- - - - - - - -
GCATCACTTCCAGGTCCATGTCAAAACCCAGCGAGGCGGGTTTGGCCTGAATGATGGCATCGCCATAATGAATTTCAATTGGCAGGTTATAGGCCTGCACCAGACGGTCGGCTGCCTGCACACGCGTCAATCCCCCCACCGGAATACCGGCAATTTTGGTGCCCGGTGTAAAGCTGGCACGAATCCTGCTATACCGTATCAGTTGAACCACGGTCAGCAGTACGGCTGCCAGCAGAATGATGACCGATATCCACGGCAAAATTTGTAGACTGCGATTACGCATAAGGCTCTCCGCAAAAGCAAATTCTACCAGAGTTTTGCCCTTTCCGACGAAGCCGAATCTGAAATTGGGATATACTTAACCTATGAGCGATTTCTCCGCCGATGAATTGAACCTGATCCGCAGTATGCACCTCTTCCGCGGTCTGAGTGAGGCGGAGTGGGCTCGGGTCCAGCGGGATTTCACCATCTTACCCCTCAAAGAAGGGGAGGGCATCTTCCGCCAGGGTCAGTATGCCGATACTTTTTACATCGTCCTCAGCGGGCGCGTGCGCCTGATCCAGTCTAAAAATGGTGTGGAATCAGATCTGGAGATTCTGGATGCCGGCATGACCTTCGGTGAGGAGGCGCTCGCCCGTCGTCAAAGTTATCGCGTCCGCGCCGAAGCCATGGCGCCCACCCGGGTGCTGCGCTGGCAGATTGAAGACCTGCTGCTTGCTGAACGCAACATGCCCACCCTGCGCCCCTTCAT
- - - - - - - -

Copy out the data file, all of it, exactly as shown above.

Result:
GCATCACTTCCAGGTCCATGTCAAAACCCAGCGAGGCGGGTTTGGCCTGAATGATGGCATCGCCATAATGAATTTCAATTGGCAGGTTATAGGCCTGCACCAGACGGTCGGCTGCCTGCACACGCGTCAATCCCCCCACCGGAATACCGGCAATTTTGGTGCCCGGTGTAAAGCTGGCACGAATCCTGCTATACCGTATCAGTTGAACCACGGTCAGCAGTACGGCTGCCAGCAGAATGATGACCGATATCCACGGCAAAATTTGTAGACTGCGATTACGCATAAGGCTCTCCGCAAAAGCAAATTCTACCAGAGTTTTGCCCTTTCCGACGAAGCCGAATCTGAAATTGGGATATACTTAACCTATGAGCGATTTCTCCGCCGATGAATTGAACCTGATCCGCAGTATGCACCTCTTCCGCGGTCTGAGTGAGGCGGAGTGGGCTCGGGTCCAGCGGGATTTCACCATCTTACCCCTCAAAGAAGGGGAGGGCATCTTCCGCCAGGGTCAGTATGCCGATACTTTTTACATCGTCCTCAGCGGGCGCGTGCGCCTGATCCAGTCTAAAAATGGTGTGGAATCAGATCTGGAGATTCTGGATGCCGGCATGACCTTCGGTGAGGAGGCGCTCGCCCGTCGTCAAAGTTATCGCGTCCGCGCCGAAGCCATGGCGCCCACCCGGGTGCTGCGCTGGCAGATTGAAGACCTGCTGCTTGCTGAACGCAACATGCCCACCCTGCGCCCCTTCAT